WASHINGTON – Colorado should prepare for a “western-type Katrina” this year,and the federal government needs to clarify its financial responsibility for fire fighting,lawmakers said Wednesday.
The Government Accountability Office testified before a Senate subcommittee that the federal and state governments do not use consistent cost-sharing standards when both are involved in fighting wild-land fires.
There is an “absence of clearly defined,commonly accepted,understanding of basic responsibilities,” said Robert Robinson,GAO's managing director for environmental issues.
Sen. Ken Salazar,D-Colo.,urged the committee to resolve cost-sharing problems promptly,as Colorado is already in the midst of a destructive fire season.
“We are looking at a western-type Katrina,” Salazar said. Already this year,Colorado has had more acres burn than during last year's entire fire season.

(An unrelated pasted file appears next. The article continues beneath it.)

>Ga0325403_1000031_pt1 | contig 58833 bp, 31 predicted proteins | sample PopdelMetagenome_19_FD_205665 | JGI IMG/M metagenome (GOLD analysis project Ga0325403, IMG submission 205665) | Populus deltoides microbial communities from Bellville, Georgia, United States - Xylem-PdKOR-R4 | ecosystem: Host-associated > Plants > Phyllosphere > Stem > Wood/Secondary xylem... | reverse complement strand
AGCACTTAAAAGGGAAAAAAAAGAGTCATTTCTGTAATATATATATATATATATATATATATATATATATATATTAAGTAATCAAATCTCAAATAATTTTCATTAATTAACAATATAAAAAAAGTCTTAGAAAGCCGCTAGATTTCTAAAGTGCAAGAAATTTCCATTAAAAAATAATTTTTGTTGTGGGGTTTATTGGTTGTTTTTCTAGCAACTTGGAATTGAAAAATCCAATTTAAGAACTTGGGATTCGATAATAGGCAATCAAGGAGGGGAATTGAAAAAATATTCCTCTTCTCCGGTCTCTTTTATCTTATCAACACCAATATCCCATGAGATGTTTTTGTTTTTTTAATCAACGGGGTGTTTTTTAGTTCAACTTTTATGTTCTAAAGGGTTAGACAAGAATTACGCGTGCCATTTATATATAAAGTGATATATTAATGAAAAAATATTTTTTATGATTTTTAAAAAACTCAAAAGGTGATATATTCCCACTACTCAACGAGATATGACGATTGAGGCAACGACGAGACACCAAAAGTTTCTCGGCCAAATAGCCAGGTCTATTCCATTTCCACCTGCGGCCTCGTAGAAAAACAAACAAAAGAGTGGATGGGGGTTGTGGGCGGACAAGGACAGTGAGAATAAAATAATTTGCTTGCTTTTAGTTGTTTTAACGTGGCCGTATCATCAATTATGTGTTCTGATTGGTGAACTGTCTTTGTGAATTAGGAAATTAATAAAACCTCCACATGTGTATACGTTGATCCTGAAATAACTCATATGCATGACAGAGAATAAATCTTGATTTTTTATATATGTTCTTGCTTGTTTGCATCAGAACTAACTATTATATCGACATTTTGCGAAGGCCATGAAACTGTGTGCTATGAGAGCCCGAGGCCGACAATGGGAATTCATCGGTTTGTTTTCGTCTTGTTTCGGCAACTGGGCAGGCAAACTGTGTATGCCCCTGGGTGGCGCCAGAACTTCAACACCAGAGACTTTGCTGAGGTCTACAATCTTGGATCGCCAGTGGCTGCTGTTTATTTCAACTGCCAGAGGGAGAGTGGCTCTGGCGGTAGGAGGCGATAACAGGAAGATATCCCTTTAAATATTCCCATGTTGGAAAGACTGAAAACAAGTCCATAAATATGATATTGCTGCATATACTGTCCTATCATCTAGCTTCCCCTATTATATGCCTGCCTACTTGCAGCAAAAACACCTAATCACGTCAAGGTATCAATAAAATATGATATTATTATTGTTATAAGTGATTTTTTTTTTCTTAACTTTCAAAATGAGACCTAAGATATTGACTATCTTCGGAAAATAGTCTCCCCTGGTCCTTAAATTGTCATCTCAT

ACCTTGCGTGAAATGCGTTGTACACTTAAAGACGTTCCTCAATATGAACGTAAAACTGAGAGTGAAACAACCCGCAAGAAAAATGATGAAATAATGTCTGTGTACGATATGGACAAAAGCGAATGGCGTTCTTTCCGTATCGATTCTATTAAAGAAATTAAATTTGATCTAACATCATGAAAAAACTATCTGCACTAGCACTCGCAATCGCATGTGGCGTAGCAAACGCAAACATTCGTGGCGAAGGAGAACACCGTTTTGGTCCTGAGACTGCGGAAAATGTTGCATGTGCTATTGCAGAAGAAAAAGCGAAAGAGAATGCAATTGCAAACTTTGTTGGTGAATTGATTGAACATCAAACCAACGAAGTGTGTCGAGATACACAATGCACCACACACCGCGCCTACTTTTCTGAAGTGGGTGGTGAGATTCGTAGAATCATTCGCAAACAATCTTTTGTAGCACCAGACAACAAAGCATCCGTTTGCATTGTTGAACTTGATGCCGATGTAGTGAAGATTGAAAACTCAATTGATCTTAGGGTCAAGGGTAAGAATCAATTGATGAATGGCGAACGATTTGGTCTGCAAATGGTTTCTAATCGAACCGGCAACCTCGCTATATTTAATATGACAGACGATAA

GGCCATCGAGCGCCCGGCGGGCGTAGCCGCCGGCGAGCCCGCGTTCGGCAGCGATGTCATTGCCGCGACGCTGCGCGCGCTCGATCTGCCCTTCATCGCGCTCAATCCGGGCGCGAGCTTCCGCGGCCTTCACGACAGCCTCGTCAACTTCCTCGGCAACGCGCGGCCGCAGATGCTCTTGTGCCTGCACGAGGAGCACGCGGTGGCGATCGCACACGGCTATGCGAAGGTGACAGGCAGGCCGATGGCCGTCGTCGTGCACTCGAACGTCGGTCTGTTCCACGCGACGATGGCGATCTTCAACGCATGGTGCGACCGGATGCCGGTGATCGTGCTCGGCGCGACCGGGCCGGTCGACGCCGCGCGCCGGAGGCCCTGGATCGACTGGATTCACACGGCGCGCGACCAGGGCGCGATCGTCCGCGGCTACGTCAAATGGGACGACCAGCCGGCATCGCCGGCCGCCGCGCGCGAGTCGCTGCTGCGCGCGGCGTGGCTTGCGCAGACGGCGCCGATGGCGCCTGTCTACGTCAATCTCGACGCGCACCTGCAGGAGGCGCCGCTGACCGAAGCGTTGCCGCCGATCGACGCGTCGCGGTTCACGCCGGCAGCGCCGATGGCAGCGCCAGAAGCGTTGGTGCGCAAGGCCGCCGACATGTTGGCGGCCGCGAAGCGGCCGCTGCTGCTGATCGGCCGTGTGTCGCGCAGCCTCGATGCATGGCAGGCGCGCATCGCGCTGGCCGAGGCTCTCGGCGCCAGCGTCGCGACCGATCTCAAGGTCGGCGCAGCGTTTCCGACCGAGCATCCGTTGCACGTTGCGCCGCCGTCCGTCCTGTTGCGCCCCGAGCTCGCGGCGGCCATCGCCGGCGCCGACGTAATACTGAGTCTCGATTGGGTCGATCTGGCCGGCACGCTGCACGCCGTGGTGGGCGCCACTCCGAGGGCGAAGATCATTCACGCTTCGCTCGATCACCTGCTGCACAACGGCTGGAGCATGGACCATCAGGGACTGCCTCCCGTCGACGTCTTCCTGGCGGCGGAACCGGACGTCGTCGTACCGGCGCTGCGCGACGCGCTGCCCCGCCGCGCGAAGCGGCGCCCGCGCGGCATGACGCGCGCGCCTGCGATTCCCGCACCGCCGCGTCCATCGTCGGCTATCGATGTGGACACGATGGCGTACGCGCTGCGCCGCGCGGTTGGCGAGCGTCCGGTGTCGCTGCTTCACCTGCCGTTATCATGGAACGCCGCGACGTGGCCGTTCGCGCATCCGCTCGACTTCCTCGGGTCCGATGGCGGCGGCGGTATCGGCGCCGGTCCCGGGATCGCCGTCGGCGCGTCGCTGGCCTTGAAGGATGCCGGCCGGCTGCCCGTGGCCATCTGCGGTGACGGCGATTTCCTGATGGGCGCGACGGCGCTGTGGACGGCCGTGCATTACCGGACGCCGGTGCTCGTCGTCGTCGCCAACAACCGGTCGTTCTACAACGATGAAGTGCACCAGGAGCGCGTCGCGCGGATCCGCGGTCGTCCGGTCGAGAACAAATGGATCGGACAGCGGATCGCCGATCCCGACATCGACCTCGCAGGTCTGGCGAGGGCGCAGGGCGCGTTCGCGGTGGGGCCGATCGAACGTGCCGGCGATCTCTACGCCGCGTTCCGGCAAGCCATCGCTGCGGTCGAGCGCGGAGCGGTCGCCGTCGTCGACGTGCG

Sen. Wayne Allard,R-Colo.,sent a letter to President Bush Wednesday asking for assistance if the fire season worsens.
“We need to be prepared in case the perfect firestorm erupts in Colorado,” he wrote.
The federal government often pays more than its share of fire fighting costs,said Lynn Scarlett,deputy secretary of the Department of the Interior.
It spends money to fight fires on federal and non-federal lands,and then the Federal Emergency Management Agency reimburses state and local governments for part of their costs for fighting the same fires.
GAO recommended the federal government define standard guidelines that state and federal officials can use when assessing the cost of fires.
Anne Heissenbuttel,executive director of the National Association of State Foresters,warned inflexible standards would not allow local and federal officials to adjust to something as unpredictable as a fire.
“Federal agencies have an obligation to keep fires originating on their lands from spreading off federal lands,” she said. It's the responsibility of state and local law to determine the financial obligations of the state,she added.